Friday, 3 March 2017

Routes through a sketchbook

One of the intriguing aspects of drawing in a sketchbook is how, assuming the book is drawn in from front to back in chronological order, a narrative builds up over time. I did this, then I went there, then I drew that. The thread of your life unwinds, sometimes accurately and comprehensively, sometimes less so. Images may fall into an order that seems rather haphazard, but that is the order in which events unfolded. The travel sketchbooks hold together best: such as the one that contains the drawings of a Spanish seaside town over 20 consecutive pages that we visited one summer, or the evolving journey taken on a drive south towards the sun. A theme can build up, but this isn't always so.

James Hobbs, Hampstead Heath, London

Most of my sketchbooks, however, contain drawings gathered sporadically over time depending on where I find myself with a chance to draw. They are usually drawings of London, because that is where I live. But London is lots of places, not one. Subjects leap about from one page to the next. Drawings are in the book because there was the time and opportunity to draw each one, rather than because of a specific goal to consciously record every step of every day. That may be the way some people work, but not me.

 James Hobbs, the Embassy of Ecuador, London, home to WikiLeaks founder Julian Assange
All of the drawings in this post are in one incomplete sketchbook from this year. All are of inner London, some almost rural, others overtly politcal, or architectural, or both. The demonstration by Downing Street captures a local moment (the newly inaugurated President Trump's travel ban) of an international movement that will perhaps be remembered in 50 years' time. A few pages away is a drawing of a group of trees on the edge of Hampstead Heath that hold no such significance at all. They happened to be there when I had the chance to draw. I simply liked the way the composition fitted together and how they let me play with the kinds of marks the winter foliage suggested.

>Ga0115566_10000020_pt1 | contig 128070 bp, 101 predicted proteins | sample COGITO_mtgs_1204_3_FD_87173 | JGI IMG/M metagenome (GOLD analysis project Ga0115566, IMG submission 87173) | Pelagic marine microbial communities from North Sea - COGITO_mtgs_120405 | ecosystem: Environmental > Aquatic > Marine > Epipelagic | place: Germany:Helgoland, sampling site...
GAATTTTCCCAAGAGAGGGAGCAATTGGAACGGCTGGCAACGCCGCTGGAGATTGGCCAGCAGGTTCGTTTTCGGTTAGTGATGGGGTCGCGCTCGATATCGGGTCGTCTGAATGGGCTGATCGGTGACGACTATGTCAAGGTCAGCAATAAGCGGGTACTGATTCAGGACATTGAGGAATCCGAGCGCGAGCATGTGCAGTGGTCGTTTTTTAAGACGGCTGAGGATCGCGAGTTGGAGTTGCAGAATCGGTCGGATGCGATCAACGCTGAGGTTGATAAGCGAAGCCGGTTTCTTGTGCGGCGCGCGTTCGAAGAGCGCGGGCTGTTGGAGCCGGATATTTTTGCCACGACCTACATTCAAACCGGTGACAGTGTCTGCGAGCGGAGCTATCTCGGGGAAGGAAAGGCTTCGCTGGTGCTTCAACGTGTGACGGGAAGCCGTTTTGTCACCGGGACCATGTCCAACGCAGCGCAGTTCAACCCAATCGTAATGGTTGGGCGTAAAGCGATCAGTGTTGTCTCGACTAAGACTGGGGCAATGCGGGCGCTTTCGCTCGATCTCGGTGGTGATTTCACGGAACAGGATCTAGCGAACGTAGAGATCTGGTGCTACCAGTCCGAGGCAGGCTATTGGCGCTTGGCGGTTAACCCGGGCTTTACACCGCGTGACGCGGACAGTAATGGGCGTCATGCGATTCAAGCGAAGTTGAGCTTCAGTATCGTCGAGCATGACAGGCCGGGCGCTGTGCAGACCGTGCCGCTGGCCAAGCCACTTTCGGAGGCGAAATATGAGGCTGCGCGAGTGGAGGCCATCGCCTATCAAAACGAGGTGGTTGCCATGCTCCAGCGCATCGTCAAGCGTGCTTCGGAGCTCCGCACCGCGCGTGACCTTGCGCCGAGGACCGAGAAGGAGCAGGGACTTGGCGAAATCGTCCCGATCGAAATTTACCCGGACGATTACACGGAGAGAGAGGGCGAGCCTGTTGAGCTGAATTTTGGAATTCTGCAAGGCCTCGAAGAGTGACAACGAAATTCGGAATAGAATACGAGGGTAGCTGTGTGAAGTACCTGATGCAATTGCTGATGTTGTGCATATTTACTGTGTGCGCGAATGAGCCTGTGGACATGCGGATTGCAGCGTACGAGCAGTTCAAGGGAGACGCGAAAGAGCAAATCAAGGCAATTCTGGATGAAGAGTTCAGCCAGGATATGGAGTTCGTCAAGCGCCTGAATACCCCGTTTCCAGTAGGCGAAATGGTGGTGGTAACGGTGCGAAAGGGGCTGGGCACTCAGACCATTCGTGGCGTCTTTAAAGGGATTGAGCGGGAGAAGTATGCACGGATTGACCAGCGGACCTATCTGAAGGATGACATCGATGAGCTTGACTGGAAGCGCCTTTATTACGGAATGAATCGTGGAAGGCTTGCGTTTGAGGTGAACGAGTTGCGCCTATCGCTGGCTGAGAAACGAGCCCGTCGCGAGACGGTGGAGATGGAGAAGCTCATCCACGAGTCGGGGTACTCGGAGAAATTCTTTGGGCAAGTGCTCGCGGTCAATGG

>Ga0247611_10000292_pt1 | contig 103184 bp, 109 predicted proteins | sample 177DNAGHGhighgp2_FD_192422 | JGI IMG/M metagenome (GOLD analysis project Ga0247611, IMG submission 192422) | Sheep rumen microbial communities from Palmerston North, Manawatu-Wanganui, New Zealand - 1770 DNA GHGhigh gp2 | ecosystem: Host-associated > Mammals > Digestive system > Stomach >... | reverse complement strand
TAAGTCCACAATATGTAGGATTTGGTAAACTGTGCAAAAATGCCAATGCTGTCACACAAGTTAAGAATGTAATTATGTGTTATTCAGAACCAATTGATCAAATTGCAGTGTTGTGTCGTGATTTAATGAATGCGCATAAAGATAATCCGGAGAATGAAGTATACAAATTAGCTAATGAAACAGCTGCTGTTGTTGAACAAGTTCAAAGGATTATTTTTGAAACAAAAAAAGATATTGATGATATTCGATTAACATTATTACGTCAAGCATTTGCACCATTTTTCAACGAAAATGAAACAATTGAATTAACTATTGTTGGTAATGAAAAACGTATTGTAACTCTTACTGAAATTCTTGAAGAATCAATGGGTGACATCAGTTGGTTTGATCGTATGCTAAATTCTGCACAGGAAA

James Hobbs, the view east from Tate Modern's Switchhouse
And so life zigzags its way along. Embedded in each drawing are the deeper stories that perhaps only I, and my friends and family, will recognise, such as why I was somewhere, and who I was with. We choose what we draw, and we choose what we don't. Perhaps the real significance of what ends up in our sketchbooks only becomes truly apparent years after we have filled them.
James Hobbs, Downing Street, London: a march against Trump's travel ban

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2 comments:

MiataGrrl said...

Each sketch tells a story -- both the literal one on the sketchbook page and maybe the unwritten one that is contained by all the memories that the sketch evokes for you when you look at it again. It's one of the best values of sketching.

- Tina

James Hobbs said...

You're right, Tina. It's the order, and what happens in between the drawings, the blank pages, that take us to those places where we do get down to make some work. It's the white spaces that can be equally intriguing.